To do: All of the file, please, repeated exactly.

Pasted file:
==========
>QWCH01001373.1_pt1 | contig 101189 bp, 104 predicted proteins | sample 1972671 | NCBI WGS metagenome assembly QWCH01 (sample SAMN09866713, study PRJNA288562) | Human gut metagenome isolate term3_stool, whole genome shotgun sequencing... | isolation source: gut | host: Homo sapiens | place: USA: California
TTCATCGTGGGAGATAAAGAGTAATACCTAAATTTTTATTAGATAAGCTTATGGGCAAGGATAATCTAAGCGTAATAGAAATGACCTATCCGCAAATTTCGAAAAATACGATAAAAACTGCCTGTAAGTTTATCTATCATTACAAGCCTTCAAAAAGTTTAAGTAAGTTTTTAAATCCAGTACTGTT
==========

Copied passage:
>QWCH01001373.1_pt1 | contig 101189 bp, 104 predicted proteins | sample 1972671 | NCBI WGS metagenome assembly QWCH01 (sample SAMN09866713, study PRJNA288562) | Human gut metagenome isolate term3_stool, whole genome shotgun sequencing... | isolation source: gut | host: Homo sapiens | place: USA: California
TTCATCGTGGGAGATAAAGAGTAATACCTAAATTTTTATTAGATAAGCTTATGGGCAAGGATAATCTAAGCGTAATAGAAATGACCTATCCGCAAATTTCGAAAAATACGATAAAAACTGCCTGTAAGTTTATCTATCATTACAAGCCTTCAAAAAGTTTAAGTAAGTTTTTAAATCCAGTACTGTT